Post your Moth Photos

A Jersey Tiger. This is a fairly rare moth in the UK, but we get at least one in our garden every year. They have red hindwings that transform the moth when it flies, but in 15 years of trying I have never managed it: they never perch with their wings open.
Jersey Tiger.jpg
 
A Jersey Tiger. This is a fairly rare moth in the UK, but we get at least one in our garden every year. They have red hindwings that transform the moth when it flies, but in 15 years of trying I have never managed it: they never perch with their wings open.
View attachment 15604
Beautiful. Bummer they don't perch with open wings.
 
Fantastic you have the larva photo.
I have lots of them. Some years ago, this species was abundant in the yard; I don't see so many now. I reared some in a terrarium outdoors and photographed their development. Here's a lucky shot of a Sabulodes larva during a molt. It's in the process of pulling off the previous instar's head capsule.

HeadMolt11:3c.jpg
 
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I have lots of them. Some years ago, this species was abundant in the yard; I don't see so many now. I reared some in a terrarium outdoors and photographed their development. Here's a lucky shot of a Sabulodes larva during a molt. It's in the process of pulling off the previous instar's head capsule.

View attachment 16345
What a wonderful project!!
 
A Jersey Tiger. This is a fairly rare moth in the UK, but we get at least one in our garden every year. They have red hindwings that transform the moth when it flies, but in 15 years of trying I have never managed it: they never perch with their wings open.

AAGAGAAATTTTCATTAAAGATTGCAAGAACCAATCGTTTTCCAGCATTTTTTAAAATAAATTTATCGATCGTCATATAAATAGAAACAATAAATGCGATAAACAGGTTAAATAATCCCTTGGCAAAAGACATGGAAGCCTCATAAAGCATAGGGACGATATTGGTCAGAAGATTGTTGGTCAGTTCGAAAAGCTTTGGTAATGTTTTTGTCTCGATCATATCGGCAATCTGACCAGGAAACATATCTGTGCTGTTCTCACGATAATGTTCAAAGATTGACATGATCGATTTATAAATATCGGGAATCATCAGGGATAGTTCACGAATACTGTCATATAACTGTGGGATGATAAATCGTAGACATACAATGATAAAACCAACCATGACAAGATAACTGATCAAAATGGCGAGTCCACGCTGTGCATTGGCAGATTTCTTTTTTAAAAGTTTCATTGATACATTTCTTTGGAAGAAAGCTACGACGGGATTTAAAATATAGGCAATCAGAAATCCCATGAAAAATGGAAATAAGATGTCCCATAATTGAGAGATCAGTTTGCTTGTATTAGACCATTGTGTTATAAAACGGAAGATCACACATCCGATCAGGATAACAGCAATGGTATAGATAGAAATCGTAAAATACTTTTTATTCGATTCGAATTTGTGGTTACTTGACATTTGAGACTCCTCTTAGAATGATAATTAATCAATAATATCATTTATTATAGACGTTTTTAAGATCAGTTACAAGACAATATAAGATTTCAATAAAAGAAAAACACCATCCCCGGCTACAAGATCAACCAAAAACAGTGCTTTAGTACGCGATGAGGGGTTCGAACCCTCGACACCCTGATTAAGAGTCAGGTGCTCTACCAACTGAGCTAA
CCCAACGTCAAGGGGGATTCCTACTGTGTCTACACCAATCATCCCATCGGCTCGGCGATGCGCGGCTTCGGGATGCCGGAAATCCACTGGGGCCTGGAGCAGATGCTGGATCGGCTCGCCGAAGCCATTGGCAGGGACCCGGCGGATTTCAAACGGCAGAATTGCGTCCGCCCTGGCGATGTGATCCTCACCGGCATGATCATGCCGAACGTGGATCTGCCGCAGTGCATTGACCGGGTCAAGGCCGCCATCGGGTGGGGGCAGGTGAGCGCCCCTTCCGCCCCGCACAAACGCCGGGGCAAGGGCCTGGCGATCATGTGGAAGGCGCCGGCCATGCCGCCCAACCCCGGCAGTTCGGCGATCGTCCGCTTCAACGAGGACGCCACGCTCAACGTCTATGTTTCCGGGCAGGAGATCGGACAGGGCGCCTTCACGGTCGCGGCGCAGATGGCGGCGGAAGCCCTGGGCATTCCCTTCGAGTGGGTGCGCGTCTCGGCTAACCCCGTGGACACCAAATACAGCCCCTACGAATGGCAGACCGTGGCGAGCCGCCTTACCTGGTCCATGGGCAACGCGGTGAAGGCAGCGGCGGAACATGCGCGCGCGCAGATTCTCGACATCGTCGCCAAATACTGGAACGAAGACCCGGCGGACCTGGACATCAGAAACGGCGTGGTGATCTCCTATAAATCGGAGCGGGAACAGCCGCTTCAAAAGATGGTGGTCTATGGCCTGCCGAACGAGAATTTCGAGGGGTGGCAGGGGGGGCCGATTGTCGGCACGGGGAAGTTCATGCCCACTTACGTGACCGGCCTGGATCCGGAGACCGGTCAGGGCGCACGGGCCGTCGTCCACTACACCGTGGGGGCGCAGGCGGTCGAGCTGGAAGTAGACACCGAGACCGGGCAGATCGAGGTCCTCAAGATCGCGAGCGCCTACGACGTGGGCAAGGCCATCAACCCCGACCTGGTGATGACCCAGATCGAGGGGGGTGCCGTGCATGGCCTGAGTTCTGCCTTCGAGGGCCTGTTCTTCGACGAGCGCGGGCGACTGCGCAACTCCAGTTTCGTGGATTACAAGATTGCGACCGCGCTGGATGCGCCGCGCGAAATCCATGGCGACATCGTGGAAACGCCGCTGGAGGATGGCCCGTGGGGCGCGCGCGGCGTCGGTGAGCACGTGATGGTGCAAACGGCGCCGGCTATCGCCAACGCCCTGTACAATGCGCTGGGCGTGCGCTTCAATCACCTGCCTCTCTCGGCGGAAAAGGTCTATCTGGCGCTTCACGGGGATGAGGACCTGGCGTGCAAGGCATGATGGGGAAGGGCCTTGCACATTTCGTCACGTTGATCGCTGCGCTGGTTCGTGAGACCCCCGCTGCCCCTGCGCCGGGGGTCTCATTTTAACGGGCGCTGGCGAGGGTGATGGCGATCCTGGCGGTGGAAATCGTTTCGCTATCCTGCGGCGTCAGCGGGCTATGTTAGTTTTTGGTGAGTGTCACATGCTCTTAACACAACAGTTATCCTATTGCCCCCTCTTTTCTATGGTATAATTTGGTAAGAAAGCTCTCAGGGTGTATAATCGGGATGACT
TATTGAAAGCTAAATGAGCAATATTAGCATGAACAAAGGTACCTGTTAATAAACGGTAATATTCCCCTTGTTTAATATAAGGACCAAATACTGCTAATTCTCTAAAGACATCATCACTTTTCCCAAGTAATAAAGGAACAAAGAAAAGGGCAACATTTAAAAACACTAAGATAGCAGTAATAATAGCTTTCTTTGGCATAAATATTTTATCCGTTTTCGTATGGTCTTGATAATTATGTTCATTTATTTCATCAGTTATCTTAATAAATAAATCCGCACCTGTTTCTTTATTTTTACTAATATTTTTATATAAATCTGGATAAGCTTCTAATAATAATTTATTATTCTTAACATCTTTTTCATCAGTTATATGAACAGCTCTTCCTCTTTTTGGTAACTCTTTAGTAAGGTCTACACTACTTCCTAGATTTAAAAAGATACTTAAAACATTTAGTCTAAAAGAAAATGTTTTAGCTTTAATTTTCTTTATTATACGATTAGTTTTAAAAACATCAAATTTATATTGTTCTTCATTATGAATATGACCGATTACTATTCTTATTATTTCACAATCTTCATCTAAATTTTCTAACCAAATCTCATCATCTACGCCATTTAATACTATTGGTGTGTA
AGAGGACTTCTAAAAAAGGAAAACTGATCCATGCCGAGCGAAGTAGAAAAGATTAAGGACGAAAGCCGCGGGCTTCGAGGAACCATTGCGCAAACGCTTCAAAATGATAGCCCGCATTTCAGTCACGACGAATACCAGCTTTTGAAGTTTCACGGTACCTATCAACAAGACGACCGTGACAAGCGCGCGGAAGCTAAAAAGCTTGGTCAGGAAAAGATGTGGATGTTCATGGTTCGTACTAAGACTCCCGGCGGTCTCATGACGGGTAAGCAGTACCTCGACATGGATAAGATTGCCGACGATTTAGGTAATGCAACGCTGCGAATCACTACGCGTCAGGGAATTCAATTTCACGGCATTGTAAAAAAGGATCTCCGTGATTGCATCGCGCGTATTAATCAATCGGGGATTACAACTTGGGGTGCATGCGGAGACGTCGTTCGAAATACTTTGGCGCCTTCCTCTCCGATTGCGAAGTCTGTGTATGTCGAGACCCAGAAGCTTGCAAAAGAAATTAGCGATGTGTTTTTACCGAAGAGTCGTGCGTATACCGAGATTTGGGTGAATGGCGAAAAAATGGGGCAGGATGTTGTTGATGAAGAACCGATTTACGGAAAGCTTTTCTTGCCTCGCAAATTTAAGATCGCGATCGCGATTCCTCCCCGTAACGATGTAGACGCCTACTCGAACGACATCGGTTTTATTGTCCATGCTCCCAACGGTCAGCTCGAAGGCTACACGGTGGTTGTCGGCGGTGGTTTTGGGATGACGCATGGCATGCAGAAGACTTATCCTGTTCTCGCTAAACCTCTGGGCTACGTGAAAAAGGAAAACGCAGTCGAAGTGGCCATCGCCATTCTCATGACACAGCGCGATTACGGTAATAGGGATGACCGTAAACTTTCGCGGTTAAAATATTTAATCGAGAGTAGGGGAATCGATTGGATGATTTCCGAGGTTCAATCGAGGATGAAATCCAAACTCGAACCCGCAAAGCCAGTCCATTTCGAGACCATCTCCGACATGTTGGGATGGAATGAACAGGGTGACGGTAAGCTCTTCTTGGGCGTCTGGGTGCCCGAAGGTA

View attachment 15604

A Jersey Tiger. This is a fairly rare moth in the UK, but we get at least one in our garden every year. They have red hindwings that transform the moth when it flies, but in 15 years of trying I have never managed it: they never perch with their wings open.
View attachment 15604
Jack, I have a suggestion for getting a shot with the wings open, besides sticking on a pin. If you’ve seen them in the early evening, or know the moth or week to expect them, is to get out in the early morning while it is coolest and they’ve gone to roost. Some moths have to flutter a bit before they can take off, so I give them a nudge to wake them up and get get them fluttering. The flash will freeze the motion of the wings, and if you have a flash that has a short cycle span, you can get several shots to choose from.
Not all moths need to warm up, but some do.
 
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